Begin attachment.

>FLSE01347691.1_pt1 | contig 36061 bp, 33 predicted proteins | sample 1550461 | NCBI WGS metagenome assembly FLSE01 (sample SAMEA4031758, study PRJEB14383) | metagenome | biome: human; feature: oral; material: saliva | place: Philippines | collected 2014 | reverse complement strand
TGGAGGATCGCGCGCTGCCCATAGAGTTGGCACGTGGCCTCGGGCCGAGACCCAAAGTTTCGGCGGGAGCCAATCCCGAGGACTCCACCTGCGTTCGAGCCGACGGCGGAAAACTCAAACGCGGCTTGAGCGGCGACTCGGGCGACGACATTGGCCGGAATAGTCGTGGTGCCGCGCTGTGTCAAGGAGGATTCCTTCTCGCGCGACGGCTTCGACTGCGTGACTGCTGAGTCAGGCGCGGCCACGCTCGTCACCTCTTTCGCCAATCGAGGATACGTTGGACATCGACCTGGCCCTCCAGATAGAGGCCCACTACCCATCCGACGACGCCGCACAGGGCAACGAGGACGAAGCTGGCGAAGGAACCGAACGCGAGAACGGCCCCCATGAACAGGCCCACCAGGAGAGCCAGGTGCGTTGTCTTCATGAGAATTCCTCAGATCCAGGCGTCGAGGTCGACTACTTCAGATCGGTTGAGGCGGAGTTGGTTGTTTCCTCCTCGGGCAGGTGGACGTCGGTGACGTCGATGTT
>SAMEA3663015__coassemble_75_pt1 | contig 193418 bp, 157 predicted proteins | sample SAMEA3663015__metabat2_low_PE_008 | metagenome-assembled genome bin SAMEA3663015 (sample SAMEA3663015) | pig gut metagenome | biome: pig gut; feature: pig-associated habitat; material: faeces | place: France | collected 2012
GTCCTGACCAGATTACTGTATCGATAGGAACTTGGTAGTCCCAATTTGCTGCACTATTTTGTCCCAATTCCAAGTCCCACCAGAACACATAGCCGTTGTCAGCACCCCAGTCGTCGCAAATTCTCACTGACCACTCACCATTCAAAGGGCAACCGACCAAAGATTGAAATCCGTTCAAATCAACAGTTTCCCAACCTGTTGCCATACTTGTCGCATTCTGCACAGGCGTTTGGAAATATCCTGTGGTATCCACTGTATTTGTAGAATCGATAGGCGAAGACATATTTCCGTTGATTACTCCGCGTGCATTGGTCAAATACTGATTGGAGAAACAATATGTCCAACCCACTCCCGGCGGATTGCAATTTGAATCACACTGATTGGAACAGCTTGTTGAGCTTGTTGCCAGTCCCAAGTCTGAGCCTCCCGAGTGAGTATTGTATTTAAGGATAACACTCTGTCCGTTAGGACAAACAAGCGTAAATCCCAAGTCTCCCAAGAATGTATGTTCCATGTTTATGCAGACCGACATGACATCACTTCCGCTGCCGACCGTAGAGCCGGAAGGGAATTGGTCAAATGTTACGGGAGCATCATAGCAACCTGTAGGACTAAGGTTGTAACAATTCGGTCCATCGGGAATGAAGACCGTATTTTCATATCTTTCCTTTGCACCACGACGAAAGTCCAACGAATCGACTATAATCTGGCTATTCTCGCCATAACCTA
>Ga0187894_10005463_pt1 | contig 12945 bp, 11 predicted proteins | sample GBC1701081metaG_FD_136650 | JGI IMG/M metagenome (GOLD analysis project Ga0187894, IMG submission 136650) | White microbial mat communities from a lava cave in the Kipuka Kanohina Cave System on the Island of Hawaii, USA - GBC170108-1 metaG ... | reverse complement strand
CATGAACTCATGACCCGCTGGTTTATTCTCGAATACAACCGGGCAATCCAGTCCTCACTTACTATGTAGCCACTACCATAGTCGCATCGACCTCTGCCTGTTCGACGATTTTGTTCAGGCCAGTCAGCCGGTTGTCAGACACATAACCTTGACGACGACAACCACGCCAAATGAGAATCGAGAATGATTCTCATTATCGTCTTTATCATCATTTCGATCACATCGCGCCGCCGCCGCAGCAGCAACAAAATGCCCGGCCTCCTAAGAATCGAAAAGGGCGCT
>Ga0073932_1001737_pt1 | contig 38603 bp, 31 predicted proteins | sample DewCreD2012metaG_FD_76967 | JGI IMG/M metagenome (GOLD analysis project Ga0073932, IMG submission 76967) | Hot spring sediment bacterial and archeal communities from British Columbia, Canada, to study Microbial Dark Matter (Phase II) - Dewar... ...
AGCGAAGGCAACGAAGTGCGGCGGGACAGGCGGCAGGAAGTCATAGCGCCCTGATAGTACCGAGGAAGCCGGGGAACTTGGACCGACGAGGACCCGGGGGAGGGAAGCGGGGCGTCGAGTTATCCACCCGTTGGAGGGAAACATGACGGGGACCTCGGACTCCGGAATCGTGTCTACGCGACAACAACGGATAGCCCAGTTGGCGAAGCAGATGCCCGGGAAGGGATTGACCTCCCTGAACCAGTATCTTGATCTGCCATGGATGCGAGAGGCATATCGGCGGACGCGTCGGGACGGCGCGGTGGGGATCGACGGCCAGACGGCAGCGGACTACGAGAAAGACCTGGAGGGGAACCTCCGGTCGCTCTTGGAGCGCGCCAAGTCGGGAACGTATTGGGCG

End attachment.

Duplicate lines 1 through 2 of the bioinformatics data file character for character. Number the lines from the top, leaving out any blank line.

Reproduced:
>FLSE01347691.1_pt1 | contig 36061 bp, 33 predicted proteins | sample 1550461 | NCBI WGS metagenome assembly FLSE01 (sample SAMEA4031758, study PRJEB14383) | metagenome | biome: human; feature: oral; material: saliva | place: Philippines | collected 2014 | reverse complement strand
TGGAGGATCGCGCGCTGCCCATAGAGTTGGCACGTGGCCTCGGGCCGAGACCCAAAGTTTCGGCGGGAGCCAATCCCGAGGACTCCACCTGCGTTCGAGCCGACGGCGGAAAACTCAAACGCGGCTTGAGCGGCGACTCGGGCGACGACATTGGCCGGAATAGTCGTGGTGCCGCGCTGTGTCAAGGAGGATTCCTTCTCGCGCGACGGCTTCGACTGCGTGACTGCTGAGTCAGGCGCGGCCACGCTCGTCACCTCTTTCGCCAATCGAGGATACGTTGGACATCGACCTGGCCCTCCAGATAGAGGCCCACTACCCATCCGACGACGCCGCACAGGGCAACGAGGACGAAGCTGGCGAAGGAACCGAACGCGAGAACGGCCCCCATGAACAGGCCCACCAGGAGAGCCAGGTGCGTTGTCTTCATGAGAATTCCTCAGATCCAGGCGTCGAGGTCGACTACTTCAGATCGGTTGAGGCGGAGTTGGTTGTTTCCTCCTCGGGCAGGTGGACGTCGGTGACGTCGATGTT